Adding surgery to chemoradiotherapy may not benefit locally advanced oesophageal cancer
Adding surgery to chemoradiotherapy for treating locally advanced, resectable oesophageal squamous cell carcinoma did not improve overall survival (OS) of patients, although it might delay locoregional relapse compared with chemoradiotherapy alone, according to a meta-analysis.
“The outcome of patients with oesophageal cancer is generally poor. Although multimodal therapy is standard … [for] people with more advanced disease (T2 toT4 and/or node positive disease) … the benefits of adding surgery to chemoradiotherapy when compared to chemoradiotherapy alone for nonmetastatic oesophageal cancer are unclear,” according to the researchers led by Dr Balamurugan Vellayappan from the Department of Radiation Oncology at National University Hospital, Singapore.
The study included two randomized trials published in six reports involving 431 patients with node-positive and/or at least a T3 thoracic oesophageal carcinoma, of which 93 percent had squamous cell histology. [Cochrane Database Syst Rev 2017;8:CD010511]
Based on evidence rated as “high quality” in the analysis, adding oesophagectomy to chemoradiotherapy did not significantly affect OS compared with chemoradiotherapy alone (hazard ratio [HR], 0.99; p=0.92).
Nonetheless, the addition of oesophagectomy appeared to reduce the risk of locoregional relapse based on moderate-quality evidence (HR, 0.55; p=0.0004), albeit with an increased risk of treatment-related mortality as suggested by low-quality evidence (relative risk [RR], 5.11; p=0.003).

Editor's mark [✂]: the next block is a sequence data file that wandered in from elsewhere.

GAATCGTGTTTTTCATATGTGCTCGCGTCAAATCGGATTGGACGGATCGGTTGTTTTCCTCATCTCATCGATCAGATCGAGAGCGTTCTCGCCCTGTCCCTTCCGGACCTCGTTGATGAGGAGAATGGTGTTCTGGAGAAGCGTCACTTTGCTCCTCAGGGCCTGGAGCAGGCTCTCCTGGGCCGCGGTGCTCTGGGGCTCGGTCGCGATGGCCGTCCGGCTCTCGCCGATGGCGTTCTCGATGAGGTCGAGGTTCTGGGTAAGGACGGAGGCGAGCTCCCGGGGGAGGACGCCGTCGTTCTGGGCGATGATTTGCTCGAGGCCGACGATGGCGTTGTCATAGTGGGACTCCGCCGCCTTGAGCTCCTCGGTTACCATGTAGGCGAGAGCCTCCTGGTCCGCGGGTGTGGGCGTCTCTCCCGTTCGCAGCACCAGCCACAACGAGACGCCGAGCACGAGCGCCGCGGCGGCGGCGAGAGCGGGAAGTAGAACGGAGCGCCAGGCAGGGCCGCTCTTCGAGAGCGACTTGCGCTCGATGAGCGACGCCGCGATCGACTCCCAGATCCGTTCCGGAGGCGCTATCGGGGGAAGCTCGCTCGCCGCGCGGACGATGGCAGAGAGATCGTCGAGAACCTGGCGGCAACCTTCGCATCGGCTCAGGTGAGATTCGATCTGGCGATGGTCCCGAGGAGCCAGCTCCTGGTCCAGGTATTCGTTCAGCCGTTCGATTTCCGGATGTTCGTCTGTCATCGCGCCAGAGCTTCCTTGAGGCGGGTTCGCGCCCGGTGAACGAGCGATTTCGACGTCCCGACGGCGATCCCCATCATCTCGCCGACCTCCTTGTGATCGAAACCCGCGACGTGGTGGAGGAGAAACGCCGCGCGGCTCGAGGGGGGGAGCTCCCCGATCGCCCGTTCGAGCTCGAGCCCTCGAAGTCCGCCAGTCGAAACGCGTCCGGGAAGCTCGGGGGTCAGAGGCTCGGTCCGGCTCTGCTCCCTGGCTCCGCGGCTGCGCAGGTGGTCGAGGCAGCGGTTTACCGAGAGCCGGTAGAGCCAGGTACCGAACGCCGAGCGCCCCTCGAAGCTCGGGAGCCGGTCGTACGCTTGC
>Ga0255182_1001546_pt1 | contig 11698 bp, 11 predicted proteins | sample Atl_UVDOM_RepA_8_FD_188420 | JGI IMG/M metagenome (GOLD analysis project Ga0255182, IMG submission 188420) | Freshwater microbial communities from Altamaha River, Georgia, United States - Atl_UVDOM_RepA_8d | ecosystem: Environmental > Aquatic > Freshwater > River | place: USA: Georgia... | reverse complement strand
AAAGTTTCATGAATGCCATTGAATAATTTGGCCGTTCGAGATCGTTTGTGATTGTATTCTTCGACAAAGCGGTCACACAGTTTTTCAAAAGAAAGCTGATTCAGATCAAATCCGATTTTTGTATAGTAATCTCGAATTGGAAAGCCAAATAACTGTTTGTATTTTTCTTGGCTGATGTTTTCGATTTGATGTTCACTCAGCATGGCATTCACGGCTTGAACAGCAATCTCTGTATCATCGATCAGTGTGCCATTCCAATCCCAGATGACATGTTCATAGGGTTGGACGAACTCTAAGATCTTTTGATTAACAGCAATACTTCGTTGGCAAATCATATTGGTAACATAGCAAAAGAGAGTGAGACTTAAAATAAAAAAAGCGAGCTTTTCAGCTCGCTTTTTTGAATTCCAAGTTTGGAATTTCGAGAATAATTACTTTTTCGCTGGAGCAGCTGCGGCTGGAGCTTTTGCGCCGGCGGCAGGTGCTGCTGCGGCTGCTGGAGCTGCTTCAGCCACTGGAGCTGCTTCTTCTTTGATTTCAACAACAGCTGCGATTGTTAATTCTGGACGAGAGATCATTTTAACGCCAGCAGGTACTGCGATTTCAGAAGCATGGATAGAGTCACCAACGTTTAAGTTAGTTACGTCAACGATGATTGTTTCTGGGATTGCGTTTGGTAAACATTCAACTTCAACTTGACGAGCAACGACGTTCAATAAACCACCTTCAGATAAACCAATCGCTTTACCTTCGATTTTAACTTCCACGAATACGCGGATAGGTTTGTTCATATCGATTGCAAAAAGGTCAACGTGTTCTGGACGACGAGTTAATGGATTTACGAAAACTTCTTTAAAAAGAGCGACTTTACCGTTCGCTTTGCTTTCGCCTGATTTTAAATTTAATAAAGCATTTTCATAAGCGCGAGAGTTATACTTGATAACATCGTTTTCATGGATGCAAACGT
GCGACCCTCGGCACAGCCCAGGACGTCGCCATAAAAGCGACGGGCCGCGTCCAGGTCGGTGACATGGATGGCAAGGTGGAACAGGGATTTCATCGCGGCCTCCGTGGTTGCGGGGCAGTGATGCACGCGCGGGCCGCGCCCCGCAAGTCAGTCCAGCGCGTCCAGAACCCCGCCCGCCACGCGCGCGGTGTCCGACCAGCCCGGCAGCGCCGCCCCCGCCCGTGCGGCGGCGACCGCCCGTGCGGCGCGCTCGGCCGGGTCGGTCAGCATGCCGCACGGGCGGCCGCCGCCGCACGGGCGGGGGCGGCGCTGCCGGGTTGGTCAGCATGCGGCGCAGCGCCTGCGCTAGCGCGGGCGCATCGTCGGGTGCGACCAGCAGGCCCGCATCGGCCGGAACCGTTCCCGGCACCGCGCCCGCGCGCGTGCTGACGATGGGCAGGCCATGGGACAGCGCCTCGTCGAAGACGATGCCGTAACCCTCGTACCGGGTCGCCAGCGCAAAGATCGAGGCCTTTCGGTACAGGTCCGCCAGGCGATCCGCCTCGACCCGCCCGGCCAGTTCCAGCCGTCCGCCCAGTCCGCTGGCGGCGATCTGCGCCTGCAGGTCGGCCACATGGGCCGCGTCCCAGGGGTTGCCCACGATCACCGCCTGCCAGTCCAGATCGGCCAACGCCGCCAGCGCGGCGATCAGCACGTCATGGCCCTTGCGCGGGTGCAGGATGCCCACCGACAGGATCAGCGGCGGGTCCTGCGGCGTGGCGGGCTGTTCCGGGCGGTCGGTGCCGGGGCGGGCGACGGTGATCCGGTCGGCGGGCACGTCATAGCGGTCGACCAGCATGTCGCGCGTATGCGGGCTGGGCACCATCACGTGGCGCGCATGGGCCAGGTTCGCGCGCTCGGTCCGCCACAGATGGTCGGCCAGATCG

Adding oesophagectomy was also associated with a reduced quality of life in the short term (mean difference, 0.93, 95 percent confidence interval [CI], 0.24–1.62) and a reduced need for salvage procedures, involving either stent placement or dilation, for dysphagia (RR, 0.52, 95 percent CI, 0.36–0.75) compared with chemoradiotherapy alone, based on low- to very low-quality evidence reported in only one of the two trials analysed.
As the trials analysed have specific inclusion criteria, the findings should only be limited to the selected patient groups and may not apply to patients with excluded characteristics such as adenocarcinomas, gastroesophageal junction tumours, distal oesophageal tumours, and nonresponders to chemoradiation induction, according to the authors.
“People who do not respond to chemoradiation, or who have persistent local disease, warrant upfront surgery. In addition, in people where surgery is deferred, they should undergo close surveillance and surgical salvage upon local recurrence,” said the authors.
Large randomized studies which include patients with adenocarcinoma may be warranted in the future to investigate the effects of upfront surgery on survival, they suggested.